Following weeks of political scandal, Polish Prime Minister Donald Tusk is determined to ban online gambling in the EU-member state.
The new legislation will outlaw all gambling that takes place outside land-based casinos, including online gambling, while imposing higher taxes on legal gambling operators. The first draft of the proposed reform will be ready in two weeks.
Internet gamblers may shrug off yet another crack down on their favorite past time, given that numerous countries have imposed heavy restrictions on internet gaming since its inception. The Polish prohibition, however, is no typical gaming ban, coming in the wake of a gambling scandal that has already cost the Polish prime minister the backbone of his government.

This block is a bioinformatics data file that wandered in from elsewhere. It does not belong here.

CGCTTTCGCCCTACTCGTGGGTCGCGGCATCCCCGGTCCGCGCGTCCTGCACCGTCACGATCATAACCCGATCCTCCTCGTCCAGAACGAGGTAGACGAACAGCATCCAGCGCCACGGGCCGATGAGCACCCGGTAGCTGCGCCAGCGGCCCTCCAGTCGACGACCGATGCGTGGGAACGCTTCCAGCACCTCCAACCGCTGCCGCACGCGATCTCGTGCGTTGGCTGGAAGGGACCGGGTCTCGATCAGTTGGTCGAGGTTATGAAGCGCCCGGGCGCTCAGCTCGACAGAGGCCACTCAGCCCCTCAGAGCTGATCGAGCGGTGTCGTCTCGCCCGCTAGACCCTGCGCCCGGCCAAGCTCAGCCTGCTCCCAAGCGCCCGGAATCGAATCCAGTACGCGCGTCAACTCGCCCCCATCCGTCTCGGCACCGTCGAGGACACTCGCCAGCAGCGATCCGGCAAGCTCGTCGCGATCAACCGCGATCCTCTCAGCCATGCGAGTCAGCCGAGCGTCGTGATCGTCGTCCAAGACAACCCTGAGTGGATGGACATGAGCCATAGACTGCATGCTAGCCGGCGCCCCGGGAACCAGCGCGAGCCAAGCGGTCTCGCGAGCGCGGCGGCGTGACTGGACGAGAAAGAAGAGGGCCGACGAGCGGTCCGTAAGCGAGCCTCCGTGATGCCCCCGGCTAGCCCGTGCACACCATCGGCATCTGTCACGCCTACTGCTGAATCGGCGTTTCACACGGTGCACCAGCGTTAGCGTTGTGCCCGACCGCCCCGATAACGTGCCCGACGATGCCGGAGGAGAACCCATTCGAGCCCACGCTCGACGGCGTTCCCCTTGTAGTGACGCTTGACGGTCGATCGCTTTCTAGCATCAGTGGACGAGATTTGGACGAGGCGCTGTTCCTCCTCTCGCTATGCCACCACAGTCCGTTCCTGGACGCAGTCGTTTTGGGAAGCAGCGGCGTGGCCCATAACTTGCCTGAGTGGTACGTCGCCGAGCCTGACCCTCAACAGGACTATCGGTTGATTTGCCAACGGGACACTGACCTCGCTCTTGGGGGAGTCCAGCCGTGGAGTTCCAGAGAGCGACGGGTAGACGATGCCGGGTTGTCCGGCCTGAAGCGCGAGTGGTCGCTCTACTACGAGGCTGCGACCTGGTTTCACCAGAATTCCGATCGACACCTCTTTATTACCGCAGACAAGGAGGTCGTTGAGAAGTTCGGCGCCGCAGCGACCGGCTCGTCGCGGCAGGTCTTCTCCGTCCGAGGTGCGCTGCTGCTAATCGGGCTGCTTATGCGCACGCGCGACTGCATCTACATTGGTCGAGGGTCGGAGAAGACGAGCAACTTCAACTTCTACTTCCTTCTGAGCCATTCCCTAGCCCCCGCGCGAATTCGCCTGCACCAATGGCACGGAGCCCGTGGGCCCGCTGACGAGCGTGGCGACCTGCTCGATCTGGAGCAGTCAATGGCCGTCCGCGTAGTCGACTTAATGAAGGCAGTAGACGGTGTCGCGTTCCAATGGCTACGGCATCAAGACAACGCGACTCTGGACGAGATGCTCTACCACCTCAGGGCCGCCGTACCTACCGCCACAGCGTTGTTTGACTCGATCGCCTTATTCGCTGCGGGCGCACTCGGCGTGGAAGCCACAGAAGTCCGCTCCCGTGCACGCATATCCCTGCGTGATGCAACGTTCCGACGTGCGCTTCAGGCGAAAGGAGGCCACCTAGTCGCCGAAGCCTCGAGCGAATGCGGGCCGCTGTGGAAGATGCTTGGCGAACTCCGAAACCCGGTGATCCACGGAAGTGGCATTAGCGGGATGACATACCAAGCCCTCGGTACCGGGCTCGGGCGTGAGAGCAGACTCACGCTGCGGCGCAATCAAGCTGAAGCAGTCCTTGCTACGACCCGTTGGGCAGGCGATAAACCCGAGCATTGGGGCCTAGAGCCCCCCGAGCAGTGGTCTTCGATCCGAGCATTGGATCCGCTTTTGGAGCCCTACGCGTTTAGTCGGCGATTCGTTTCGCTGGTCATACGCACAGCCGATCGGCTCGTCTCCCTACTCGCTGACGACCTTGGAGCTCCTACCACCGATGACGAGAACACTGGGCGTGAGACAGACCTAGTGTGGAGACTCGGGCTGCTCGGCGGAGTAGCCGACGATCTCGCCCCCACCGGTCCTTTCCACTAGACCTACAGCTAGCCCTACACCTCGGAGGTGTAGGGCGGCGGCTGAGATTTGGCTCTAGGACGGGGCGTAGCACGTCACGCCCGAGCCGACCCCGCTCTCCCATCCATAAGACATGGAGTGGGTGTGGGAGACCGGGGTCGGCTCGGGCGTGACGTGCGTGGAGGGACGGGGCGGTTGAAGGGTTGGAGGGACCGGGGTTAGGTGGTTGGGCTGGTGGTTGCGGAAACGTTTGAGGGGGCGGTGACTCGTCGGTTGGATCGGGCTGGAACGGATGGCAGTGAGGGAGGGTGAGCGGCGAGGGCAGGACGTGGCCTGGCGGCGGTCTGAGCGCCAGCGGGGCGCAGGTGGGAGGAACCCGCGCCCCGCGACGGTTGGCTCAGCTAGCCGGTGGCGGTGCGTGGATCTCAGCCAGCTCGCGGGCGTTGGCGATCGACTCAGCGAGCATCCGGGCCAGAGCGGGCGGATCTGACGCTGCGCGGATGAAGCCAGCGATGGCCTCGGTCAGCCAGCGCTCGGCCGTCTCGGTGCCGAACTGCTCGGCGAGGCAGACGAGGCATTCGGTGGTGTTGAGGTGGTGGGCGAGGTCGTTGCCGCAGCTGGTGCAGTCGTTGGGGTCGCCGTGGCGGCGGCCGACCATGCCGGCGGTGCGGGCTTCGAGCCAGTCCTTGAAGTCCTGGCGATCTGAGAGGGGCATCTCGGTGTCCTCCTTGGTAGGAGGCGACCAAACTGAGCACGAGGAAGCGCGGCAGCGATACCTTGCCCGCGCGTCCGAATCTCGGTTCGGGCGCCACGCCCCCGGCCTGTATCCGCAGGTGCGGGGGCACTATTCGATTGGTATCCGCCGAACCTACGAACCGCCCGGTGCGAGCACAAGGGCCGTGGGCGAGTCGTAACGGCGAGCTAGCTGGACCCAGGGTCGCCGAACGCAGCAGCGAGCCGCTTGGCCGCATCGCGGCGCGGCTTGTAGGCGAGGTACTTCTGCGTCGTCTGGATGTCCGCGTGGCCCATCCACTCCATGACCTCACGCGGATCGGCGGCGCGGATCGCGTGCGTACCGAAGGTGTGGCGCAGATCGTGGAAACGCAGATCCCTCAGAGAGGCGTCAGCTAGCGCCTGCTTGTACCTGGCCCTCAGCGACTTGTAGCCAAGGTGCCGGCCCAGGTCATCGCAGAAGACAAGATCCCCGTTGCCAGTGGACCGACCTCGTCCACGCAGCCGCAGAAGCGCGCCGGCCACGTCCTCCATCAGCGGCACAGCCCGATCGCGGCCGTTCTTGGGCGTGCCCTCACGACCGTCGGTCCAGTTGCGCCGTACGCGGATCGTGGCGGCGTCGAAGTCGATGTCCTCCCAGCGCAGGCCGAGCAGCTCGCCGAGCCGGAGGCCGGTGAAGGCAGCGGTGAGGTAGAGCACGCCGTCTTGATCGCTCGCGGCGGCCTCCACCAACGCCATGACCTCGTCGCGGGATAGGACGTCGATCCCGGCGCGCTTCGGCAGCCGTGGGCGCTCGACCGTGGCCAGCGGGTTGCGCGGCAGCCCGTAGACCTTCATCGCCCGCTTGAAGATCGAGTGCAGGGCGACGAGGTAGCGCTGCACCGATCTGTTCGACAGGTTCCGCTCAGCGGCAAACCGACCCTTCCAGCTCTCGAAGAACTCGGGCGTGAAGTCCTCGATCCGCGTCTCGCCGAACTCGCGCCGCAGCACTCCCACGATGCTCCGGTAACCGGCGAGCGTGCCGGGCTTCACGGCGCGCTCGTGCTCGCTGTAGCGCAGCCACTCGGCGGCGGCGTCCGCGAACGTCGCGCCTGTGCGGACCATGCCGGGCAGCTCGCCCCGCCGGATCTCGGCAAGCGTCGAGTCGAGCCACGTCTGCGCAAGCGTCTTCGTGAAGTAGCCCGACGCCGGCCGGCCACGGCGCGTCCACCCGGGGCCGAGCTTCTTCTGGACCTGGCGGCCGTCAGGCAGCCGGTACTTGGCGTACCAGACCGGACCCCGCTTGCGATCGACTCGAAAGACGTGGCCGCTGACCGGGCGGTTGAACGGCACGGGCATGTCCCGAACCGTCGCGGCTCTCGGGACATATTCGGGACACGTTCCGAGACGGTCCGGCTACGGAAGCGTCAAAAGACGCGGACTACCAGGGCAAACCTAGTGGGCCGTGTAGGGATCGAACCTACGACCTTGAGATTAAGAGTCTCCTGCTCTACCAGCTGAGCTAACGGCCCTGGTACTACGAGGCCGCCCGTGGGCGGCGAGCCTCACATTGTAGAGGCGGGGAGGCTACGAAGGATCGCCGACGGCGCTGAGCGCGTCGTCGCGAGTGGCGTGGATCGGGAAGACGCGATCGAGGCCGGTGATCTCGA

Four senior Polish officials have been forced to resign in recent weeks on suspicion of letting gaming industry lobbyists exert inappropriate influence on political decisions.
One of the newly unemployed politicians is Miroslaw Drzewiecki, the former Minister for Sport. His name featured on documentation published as part of "Operation Blackjack" — the investigation into the alleged corruption.
The incriminated minister for justice and the deputy prime minister also handed in their resignation letters.
Speculation is rife that Poland needs extra tax from land-based casinos to finance its joint hosting of the 2012 European Championship.
Critics argue that taxing a regulated online gaming industry would achieve the same revenue, but that the legalization route doesn't suit Prime Minister Tusk, who's now making a last ditch attempt to regain public confidence in his government.
"My colleagues and I want to do everything to convince Poles and also our opponents about our impartiality," Tusk said, leading some to conclude that Poland's internet gaming industry has fallen victim to petty interparty rivalries.
Thanks to Raven62 for the tip.